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This Review Reveals Major Details About the Plot.

Based On Actual Events

Official Secrets (2019) on IMDb copying materialmailing material

Plot Overview

Early 2003, Katharine Gun (Keira Knightley) a translator spying for British Govern­ment Com­muni­cations Head­quarters (GCHQ) reads a memo from Frank Cozo head of Regional Targets for American NSA requesting its allies listen for and for­ward them any dirt they can find on nine delegates of the Security Council who are holdouts blocking a UN resolution authorizing the western allies go to war with Iraq. A crisis of conscience leads her to violate The Official Secrets Act of 1989 by copying and mailing the memo to her peacenik friend Jasmine (MyAnna Buring) who turns it over to the press, hoping to get them to investigate further. This leads to controversy, trouble, and a trial.


She has confessed—to spare her co-workers endless interrogation—and Margaret Thatcher in the fallout from Falklands, closed the loop­hole allowing the British interests defense. Unless she wants to plead guilty and beg the court for leniency—she has after all been a model employee, and the dis­closure a one-off—her only viable defense is to argue she was trying to avert an immediate threat of much loss of life from an illegal war. At the time she revealed the memo, she main­tains, war with Iraq would have been illegal, lacking that second UN resolution. The documents she needs to support that contention, how­ever, are classified beyond the reach of the court. Mean­while, her Muslim husband—an easy target—is being harassed on account of his immigration status.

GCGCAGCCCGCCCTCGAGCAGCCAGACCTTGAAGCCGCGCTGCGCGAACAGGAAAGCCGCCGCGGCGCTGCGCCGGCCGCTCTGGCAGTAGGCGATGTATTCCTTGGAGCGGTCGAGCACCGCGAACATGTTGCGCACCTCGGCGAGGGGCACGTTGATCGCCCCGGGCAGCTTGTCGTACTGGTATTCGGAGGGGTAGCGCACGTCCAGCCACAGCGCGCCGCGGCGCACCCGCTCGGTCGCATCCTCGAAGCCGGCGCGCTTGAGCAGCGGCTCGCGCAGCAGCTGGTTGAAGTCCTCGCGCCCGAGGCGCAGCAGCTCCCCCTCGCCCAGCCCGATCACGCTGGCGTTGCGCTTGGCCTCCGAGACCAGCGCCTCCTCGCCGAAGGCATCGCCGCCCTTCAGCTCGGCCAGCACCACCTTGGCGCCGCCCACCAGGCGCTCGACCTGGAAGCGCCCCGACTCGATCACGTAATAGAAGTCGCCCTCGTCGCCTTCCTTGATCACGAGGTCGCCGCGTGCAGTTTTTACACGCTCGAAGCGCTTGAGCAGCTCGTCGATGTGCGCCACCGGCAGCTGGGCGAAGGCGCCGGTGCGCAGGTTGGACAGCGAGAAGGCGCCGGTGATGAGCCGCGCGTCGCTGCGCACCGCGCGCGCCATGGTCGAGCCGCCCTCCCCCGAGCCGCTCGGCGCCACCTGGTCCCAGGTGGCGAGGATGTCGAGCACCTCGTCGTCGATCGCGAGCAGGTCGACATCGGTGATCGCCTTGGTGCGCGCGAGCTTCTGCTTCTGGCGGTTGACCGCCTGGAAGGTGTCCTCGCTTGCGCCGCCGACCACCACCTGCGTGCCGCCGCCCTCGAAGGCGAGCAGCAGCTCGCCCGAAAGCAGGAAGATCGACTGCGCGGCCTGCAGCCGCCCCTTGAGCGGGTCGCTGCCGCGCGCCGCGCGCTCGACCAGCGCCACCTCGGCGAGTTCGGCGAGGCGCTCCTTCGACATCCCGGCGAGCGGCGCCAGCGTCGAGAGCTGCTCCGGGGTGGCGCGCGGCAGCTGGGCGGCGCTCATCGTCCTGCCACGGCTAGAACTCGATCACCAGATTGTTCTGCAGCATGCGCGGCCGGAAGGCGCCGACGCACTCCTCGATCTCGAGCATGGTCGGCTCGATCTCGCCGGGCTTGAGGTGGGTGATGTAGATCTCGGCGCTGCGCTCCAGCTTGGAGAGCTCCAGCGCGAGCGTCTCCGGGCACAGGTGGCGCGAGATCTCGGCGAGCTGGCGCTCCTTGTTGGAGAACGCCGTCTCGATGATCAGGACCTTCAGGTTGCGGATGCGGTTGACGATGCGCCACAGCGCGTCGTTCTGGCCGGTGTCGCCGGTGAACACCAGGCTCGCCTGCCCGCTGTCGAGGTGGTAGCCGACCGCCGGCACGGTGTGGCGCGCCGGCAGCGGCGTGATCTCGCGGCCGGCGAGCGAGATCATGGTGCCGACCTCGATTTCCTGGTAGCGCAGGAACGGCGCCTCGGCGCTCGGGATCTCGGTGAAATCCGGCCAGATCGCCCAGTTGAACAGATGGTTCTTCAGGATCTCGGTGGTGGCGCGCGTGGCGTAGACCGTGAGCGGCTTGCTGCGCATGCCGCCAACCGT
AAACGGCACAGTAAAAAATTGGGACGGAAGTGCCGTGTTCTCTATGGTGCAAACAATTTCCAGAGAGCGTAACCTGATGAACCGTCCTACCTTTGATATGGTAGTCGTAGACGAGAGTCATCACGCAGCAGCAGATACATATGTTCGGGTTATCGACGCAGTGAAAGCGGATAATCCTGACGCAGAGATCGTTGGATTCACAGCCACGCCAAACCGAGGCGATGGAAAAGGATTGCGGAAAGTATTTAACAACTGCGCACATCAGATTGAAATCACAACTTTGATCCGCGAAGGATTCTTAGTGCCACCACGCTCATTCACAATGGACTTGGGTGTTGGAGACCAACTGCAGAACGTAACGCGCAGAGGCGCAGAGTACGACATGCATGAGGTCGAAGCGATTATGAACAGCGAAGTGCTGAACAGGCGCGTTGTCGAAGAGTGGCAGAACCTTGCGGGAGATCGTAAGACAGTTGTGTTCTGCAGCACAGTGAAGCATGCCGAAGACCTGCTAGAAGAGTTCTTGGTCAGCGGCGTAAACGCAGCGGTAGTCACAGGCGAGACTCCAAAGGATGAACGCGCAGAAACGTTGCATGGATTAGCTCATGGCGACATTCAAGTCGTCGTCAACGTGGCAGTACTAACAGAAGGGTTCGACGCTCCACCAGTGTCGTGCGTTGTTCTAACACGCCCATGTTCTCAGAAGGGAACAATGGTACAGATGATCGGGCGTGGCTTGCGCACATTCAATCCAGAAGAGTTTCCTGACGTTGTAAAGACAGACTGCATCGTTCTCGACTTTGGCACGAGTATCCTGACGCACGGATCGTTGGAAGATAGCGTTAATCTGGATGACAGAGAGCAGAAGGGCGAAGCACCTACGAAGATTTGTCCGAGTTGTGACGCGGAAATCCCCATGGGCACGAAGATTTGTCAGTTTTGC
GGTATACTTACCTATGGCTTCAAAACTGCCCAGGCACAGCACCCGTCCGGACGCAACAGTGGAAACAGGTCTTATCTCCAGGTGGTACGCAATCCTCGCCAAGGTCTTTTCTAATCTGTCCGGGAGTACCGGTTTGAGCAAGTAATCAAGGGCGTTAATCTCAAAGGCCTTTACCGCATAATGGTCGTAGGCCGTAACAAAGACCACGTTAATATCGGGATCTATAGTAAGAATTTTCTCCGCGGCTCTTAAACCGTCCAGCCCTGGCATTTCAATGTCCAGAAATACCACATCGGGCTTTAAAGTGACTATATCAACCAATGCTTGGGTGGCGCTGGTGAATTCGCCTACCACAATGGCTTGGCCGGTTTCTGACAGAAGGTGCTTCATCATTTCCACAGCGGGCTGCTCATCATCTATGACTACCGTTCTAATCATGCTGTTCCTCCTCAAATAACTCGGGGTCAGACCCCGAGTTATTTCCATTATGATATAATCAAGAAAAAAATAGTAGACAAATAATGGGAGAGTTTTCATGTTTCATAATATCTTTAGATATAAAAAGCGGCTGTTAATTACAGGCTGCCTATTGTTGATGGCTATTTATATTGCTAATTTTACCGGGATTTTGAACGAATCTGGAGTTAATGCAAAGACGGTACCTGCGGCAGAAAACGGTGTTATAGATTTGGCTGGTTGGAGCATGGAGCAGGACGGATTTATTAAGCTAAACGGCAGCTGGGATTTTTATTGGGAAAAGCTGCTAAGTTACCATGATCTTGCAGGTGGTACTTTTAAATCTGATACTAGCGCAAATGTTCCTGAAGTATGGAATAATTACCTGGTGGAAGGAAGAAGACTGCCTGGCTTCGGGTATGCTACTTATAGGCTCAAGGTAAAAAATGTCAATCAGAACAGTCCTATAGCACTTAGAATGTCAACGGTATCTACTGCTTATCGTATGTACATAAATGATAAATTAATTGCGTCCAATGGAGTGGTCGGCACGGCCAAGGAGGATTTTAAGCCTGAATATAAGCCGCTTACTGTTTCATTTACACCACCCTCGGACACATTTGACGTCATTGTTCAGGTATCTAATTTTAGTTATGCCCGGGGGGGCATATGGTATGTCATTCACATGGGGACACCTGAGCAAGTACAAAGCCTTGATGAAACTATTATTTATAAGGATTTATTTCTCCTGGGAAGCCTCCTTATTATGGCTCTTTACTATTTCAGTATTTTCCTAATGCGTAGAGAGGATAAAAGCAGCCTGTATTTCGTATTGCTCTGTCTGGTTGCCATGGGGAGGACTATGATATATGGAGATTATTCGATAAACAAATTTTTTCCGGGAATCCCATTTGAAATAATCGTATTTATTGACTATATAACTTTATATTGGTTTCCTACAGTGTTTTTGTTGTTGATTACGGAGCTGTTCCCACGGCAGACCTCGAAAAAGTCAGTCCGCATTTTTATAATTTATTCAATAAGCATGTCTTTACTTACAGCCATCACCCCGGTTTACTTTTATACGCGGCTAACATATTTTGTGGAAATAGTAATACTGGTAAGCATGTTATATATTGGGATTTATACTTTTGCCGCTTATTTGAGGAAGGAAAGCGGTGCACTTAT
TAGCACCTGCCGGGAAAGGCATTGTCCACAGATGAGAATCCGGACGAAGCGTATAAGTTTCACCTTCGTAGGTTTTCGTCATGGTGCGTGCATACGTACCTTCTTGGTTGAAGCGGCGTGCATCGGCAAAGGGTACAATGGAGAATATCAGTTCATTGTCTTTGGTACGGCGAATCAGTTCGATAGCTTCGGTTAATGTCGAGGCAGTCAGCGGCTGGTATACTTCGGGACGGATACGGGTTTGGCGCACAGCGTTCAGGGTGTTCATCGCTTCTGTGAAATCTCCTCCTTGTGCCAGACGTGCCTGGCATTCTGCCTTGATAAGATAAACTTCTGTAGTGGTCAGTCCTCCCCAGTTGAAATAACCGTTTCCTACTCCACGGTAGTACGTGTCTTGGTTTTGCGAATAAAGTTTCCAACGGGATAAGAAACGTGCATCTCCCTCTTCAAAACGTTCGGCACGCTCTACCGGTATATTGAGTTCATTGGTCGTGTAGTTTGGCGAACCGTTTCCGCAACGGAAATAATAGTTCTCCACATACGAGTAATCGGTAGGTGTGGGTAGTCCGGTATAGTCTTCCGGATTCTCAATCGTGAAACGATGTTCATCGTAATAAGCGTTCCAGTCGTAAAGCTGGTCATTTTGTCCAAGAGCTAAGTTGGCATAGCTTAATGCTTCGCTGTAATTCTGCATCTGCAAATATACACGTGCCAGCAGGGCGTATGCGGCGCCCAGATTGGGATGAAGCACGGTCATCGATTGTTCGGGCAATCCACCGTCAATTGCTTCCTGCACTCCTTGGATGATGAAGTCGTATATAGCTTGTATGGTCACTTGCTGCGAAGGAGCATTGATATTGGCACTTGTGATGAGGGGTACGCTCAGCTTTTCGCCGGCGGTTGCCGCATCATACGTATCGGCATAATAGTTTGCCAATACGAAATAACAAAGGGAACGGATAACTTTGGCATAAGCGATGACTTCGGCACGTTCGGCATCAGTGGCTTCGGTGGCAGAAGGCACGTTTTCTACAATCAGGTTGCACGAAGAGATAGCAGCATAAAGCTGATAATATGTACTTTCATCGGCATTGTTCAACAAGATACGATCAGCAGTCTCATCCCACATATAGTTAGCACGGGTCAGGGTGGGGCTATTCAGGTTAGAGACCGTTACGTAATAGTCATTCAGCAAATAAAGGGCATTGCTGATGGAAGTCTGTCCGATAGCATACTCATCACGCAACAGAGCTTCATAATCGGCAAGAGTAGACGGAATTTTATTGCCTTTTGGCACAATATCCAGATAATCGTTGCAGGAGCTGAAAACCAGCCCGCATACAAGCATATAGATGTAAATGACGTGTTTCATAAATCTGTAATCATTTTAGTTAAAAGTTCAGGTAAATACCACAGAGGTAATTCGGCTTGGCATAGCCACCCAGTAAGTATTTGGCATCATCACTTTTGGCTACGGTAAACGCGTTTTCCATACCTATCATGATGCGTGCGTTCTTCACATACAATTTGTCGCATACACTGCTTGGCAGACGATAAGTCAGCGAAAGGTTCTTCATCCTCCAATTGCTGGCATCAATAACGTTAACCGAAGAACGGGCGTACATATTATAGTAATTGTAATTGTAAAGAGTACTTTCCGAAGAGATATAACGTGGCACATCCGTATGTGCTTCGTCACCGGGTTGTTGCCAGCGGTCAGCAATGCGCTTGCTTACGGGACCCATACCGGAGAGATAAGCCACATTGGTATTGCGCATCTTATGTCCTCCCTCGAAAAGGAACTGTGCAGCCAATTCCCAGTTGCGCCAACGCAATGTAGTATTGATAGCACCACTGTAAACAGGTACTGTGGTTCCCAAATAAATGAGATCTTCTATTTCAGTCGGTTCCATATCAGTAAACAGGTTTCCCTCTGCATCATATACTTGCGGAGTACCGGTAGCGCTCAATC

She is made out to be a hero in one helluva bind. From the Bible, we might look to, (Eccl. 5:8) “If thou seest the oppres­sion of the poor, and violent per­verting of judg­ment and justice in a province, marvel not at the matter: for he that is higher than the highest regardeth; and there be higher than they.” The movie ends with footage of the actual Mrs. Gun, so it can't be too pie-in-the-sky.

Production Values

” (2019) was directed by Gavin Hood who co-wrote the screenplay with Gregory Bern­stein and Sara Bern­stein. It was based on the book, The Spy who Tried to Stop a War: Katharine Gun and the Secret Plot to Sanction the Iraq Invasion by Martha Mitchell and Thomas Mitchell. Keira Knightley plays the heroine Mrs. Gun in a very good performance. Ralph Fiennes is excellent as the non-profit lawyer representing Gun. Of special note is an MI5 agent played by Peter Guiness.

MPAA rated it R for language. The film consists of a rotation of various narratives set in home, office, field, and press room, sprinkled with historical, archival footage. The full wide­screen display is not properly utilized, so one will not miss it when viewed in a narrower format. It's a movie with low-level lighting, limited focal depth, and fixed camera and compositions. There's a dearth of trick shots, which helps us avoid distractions. It's eminently easy to follow.

Review Conclusion w/ Christian Recommendation

The film excels in exploring Katharine's personal conflict of conscience. I came of military age during America's Vietnam conflict, so it's just the same old, same old to me, a sorry state of affairs. But I appreciate heroic stands, which we've certainly got here. If that interests you, go for it.

Movie Ratings

Action factor: Decent action scenes. Suitability For Children: Not Suitable for Children of Any Age. Video Occasion: Good for Groups. Special effects: Wake up and smell the 1990s technology. Suspense: A few suspenseful moments. Overall movie rating: Three stars out of five.